A levy on a bank account can happen when you cannot continue paying bills to creditors, also known as credit or loan default. A levy will freeze your bank account and allow creditors to access your account for their funds. Having a bank levy can be devastating to your finances. Not only will it affect your immediate access to funds, but it can also affect other bills, your credit score, and more.
Below you will find everything you need to know about stopping a levy on your bank account, along with more information on the levy process and what kinds of creditors can levy your bank accounts.
How Does the Levy Process Work Exactly?
A creditor can take legal action when you do not pay your debts. They will need the necessary paperwork to file a court judgment against you for unpaid debt. Once they get the judgment they need, they will send that to your bank or depository institution. After that, they may gain access to the funds in your bank account.
From here, your bank may immediately freeze your account. This means you won’t be able to take out any money, including transferring any from one account to another or writing checks from the account. Automatic bills will not go through either. The only thing you will be able to do is to deposit money into your account and check on transactions.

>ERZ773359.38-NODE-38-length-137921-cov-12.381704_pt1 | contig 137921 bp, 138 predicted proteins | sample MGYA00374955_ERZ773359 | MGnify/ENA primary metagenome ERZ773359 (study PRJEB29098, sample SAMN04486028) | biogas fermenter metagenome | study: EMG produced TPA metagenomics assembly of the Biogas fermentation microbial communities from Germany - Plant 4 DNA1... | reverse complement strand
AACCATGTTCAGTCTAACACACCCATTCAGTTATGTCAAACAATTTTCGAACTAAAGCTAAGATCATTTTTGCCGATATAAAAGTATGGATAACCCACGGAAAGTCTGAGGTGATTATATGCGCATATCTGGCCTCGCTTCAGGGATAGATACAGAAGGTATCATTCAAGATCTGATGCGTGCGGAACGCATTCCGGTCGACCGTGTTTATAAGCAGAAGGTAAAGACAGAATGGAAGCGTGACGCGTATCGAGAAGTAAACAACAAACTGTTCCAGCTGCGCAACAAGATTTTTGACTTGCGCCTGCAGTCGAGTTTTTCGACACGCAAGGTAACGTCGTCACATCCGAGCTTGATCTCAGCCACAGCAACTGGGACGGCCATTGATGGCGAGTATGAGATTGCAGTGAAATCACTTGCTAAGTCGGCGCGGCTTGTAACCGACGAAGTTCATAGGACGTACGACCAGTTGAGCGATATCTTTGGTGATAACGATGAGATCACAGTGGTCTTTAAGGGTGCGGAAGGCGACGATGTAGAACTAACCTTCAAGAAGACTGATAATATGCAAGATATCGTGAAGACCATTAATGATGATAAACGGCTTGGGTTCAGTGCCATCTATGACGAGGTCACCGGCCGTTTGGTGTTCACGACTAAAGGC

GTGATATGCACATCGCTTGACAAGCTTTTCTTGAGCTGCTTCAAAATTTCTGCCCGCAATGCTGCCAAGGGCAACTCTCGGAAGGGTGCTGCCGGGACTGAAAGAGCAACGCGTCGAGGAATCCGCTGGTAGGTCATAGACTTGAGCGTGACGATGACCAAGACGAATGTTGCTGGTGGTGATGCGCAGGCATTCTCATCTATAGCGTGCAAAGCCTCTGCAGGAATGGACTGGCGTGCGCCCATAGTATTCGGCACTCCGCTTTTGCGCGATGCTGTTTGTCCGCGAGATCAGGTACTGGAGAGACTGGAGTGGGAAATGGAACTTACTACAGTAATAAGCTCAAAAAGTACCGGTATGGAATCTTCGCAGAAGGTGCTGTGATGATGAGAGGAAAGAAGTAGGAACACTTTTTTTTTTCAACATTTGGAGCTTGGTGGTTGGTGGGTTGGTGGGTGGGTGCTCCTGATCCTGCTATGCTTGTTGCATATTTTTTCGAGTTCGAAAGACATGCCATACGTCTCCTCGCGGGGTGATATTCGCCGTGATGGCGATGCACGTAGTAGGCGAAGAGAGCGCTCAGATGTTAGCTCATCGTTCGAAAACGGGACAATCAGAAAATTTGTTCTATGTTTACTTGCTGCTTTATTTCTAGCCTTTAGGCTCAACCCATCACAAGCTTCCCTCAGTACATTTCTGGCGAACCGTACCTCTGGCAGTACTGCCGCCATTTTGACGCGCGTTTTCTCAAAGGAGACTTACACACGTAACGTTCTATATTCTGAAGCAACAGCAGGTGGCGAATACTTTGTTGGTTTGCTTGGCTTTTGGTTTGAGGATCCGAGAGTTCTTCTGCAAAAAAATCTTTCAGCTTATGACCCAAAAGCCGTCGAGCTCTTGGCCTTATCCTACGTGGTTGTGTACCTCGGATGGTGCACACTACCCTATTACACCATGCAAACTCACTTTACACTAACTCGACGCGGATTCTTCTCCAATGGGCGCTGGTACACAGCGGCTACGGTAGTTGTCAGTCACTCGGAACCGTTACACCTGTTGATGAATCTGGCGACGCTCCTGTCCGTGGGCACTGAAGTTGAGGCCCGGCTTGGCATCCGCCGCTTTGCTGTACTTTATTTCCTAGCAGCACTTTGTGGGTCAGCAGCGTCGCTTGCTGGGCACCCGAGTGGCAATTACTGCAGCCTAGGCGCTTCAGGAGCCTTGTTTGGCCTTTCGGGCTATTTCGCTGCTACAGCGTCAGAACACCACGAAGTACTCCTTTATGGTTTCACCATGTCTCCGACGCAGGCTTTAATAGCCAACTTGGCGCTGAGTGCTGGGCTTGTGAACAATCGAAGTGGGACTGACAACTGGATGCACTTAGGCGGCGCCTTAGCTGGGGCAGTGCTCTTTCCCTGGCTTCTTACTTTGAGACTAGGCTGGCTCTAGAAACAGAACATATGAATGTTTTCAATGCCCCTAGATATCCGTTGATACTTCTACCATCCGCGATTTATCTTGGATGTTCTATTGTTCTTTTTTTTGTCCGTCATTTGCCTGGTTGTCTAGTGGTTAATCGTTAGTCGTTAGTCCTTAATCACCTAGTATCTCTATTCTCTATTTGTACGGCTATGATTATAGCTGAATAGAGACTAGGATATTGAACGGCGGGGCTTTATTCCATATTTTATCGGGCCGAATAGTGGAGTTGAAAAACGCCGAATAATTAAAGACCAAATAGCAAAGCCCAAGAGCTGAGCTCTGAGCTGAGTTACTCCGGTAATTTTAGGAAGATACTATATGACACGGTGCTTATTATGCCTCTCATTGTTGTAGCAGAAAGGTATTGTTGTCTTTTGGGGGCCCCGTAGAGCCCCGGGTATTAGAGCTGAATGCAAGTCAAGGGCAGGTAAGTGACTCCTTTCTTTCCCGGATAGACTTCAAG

Will I Get Any Notice Before Bank Levies Occur?
Unfortunately, banks and credit unions are not required to provide notice to their customers if their accounts are frozen. If this happens to you, you likely won’t find out until you use your debit card to pay for something, try to withdraw funds from an ATM, or transfer money online.
What Kinds of Creditors Can Levy My Bank Account?
Remember that lenders cannot sue you directly; they must go through a credit collection agency or debt collectors. There are different kinds of debt collectors who can freeze your bank account. Here are some examples of lenders where you may face legal action if you owe money:
- Credit card companies.
- Payday loan organizations.